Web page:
Turn we, however, to the brightest event in our chemical philosopher's career. By his unrivalled series of practical discoveries, Davy acquired such a reputation for success among his countrymen, that his aid was invoked on every great occasion. The properties of fire-damp, or carburetted hydrogen, in coal-mines had already been ascertained by Dr. Henry. When this gas is mingled in certain proportions with atmospheric air, it forms a mixture which kindles upon the contact of a lighted candle, and often explodes with tremendous violence, killing the men and horses, and projecting much of the contents of the mine through the shafts or apertures like an enormous piece of artillery. At this time, a detonation of fire-damp occurred within a coal-mine in the north of England, so dreadful that it destroyed more than a hundred miners. A committee of the proprietors besought our chemist to provide a method of preparing for such tremendous visitations; and he did it. He tells us that he first turned his attention particularly to the subject in 1815; but he must have been prepared for it by the researches of his early years. Still, there appeared little hope of finding an efficacious remedy. The resources of modern mechanical science had been fully applied in ventilation. The comparative lightness of fire-damp was well understood; every precaution was taken to preserve the communications open; and the currents of air were promoted or occasioned, not only by furnaces, but likewise by air-pumps and steam apparatus. We may here mention that, for giving light to the coal-miner or pitman, where the fire-damp was apprehended, the primitive contrivance was a steel-mill, the light of which was produced by contact of a flint with the edge of a wheel kept in rapid motion. A "safety-lamp" had already, in 1813, been constructed by Dr. Clanny, the principle of which was forcing in air through water by bellows; but the machine was ponderous and complicated, and required a boy to work it. M. Humboldt had previously, in 1796, constructed a lamp for mines upon the same principle as that of Dr. Clanny.

      Davy, having conceived that flame and explosion may be regulated and arrested, began a minute chemical examination of fire-damp. He found that carburetted-hydrogen gas, even when mixed with fourteen times its bulk of atmospheric air, was still explosive. He ascertained that explosions of inflammable gases were incapable of being passed through long, narrow metallic tubes; and that this principle of security was still obtained by diminishing their length and diameter at the same time, and likewise diminishing their length and increasing their number, so that a great number of small apertures would not pass explosion when their depth was equal to their diameter. This fact led to trials upon sieves of wire-gauze; he found that if a piece of wire-gauze was held over the flame of a lamp, or coal-gas, it prevented the flame from passing; and he ascertained that a flame confined in a cylinder of very fine wire-gauze did not explode even in a mixture of oxygen and hydrogen, but that the gases burned in it with great vivacity. These experiments served as the basis of the safety-lamp.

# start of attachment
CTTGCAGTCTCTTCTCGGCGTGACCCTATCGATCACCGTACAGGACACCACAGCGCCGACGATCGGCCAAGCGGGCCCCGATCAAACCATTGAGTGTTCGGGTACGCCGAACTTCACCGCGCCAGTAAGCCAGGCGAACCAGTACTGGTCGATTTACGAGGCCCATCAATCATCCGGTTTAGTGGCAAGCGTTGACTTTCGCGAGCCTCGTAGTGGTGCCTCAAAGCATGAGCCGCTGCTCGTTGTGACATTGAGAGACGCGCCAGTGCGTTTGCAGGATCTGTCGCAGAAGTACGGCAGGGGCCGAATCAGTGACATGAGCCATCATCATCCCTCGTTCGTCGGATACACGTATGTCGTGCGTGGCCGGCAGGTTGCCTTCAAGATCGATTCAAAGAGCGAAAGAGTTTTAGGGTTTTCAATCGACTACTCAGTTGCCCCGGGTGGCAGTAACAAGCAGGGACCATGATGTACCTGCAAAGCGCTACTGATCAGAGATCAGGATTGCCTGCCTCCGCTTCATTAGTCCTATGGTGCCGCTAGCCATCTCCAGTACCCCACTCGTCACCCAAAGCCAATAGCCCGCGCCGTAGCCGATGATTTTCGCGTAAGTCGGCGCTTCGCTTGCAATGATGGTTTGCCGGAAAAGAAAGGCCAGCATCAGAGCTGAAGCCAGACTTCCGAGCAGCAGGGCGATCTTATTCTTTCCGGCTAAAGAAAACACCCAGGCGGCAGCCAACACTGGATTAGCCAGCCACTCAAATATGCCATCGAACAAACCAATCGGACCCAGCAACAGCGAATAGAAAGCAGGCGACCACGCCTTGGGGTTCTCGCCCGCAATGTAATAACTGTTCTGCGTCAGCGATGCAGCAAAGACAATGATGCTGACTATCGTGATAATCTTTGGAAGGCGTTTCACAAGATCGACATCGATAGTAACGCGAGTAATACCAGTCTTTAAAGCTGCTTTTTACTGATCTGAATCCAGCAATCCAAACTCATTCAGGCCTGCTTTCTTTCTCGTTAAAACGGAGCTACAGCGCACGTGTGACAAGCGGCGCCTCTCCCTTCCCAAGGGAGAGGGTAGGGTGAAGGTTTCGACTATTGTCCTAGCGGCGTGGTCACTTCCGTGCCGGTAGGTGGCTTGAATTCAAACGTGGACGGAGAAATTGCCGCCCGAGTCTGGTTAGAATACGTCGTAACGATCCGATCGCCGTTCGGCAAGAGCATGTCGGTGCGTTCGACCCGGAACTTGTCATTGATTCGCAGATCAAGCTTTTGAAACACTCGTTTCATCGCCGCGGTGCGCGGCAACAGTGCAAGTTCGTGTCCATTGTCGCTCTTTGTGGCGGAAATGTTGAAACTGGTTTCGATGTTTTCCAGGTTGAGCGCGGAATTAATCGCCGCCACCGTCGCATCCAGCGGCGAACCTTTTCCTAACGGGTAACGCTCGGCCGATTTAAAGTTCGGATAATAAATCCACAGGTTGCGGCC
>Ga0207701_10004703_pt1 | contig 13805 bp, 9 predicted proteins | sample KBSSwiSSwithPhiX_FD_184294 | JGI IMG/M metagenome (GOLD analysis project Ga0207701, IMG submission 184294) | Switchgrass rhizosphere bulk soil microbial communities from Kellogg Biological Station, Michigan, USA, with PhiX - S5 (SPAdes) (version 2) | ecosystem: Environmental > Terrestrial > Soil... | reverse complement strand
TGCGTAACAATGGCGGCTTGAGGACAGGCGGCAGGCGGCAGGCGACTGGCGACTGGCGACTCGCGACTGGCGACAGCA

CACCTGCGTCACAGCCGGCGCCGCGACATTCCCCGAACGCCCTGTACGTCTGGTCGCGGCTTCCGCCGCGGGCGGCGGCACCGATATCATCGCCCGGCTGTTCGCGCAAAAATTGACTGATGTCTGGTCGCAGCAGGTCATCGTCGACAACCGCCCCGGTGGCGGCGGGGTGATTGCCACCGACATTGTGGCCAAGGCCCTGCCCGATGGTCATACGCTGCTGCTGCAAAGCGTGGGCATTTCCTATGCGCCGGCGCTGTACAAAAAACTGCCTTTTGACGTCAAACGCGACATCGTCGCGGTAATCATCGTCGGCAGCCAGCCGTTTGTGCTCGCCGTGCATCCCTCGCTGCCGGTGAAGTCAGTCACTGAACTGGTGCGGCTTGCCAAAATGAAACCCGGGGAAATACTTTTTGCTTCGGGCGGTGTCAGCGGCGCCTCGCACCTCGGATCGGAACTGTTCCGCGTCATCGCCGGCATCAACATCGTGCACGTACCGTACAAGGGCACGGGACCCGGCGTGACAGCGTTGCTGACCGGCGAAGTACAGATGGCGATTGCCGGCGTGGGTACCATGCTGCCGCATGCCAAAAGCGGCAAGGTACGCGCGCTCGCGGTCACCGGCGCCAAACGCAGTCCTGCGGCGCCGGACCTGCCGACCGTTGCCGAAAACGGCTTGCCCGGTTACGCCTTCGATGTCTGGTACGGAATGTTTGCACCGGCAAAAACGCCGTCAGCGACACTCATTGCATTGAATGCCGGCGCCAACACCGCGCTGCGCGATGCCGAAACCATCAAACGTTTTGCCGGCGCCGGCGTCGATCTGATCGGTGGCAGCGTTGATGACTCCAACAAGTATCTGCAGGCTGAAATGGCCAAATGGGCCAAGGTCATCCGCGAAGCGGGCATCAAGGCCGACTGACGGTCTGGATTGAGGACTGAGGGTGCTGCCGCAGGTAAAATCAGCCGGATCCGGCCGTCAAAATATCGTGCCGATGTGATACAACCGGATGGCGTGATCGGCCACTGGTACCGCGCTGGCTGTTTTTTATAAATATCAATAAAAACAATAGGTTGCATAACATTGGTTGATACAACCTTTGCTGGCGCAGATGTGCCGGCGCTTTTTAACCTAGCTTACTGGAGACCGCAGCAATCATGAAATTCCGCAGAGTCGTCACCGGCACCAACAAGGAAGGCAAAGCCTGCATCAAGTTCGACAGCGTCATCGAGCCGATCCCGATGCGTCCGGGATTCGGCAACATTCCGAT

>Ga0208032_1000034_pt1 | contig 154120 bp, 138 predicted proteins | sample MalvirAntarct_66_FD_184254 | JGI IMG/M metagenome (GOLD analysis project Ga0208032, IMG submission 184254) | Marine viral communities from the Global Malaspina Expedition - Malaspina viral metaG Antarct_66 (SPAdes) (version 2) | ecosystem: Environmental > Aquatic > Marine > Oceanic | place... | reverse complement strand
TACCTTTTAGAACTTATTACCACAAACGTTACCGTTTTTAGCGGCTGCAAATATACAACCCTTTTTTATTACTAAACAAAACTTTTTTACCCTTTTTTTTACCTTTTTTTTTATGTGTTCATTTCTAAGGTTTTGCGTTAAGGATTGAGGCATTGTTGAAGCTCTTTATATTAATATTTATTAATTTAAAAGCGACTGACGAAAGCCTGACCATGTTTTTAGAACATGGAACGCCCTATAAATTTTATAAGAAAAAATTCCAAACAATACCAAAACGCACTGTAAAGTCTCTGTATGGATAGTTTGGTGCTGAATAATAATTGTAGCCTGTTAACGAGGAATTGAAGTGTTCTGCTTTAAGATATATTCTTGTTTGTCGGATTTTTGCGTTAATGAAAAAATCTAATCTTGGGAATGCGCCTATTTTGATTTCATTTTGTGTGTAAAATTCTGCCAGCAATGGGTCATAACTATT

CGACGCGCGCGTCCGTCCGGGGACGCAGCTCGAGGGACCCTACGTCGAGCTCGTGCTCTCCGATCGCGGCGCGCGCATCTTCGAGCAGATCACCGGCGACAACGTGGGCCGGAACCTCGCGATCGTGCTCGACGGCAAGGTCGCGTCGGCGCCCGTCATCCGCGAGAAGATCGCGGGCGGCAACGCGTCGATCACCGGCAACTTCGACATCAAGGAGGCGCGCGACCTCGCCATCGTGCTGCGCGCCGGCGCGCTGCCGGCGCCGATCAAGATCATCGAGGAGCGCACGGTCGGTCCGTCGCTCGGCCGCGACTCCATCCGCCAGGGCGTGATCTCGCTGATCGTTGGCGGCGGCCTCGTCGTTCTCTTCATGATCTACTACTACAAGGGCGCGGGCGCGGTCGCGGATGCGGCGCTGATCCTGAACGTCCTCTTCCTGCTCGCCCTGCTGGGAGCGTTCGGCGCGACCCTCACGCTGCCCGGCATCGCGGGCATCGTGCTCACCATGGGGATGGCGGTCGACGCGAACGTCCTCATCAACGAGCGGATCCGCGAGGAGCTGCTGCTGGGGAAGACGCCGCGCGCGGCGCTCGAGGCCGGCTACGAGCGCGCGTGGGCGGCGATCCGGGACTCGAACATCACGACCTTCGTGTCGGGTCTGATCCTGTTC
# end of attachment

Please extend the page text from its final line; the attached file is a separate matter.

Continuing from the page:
Sir Humphry Davy presented his first communication respecting his discovery of the safety-lamp to the Royal Society in 1815. This was followed by a series of papers, crowned by that read on January 11, 1816, when the principle of the safety-lamp was announced, and Sir Humphry presented to the society a model made by his own hands, which is to this day preserved in the collection of the Royal Society at Burlington House.

      There have been several modifications of the safety-lamp, and the merit of the discovery has been claimed by others, among whom was Mr. George Stephenson; but the question was set at rest in 1817 by an examination, attested by Sir Joseph Banks, P.R.S., Mr. Brande, Mr. Hatchett, and Dr. Wollaston, and awarding the independent merit to Davy.

      It should be explained that Stephenson's lamp was formed on the principle of admitting the fire-damp by narrow tubes, and "in such small detached portions that it would be consumed by combustion." The two lamps were doubtless distinct inventions; though Davy, in all justice, appears to be entitled to precedence, not only in point of date, but as regards the long chain of inductive reasoning concerning the nature of flame by which his result was arrived at.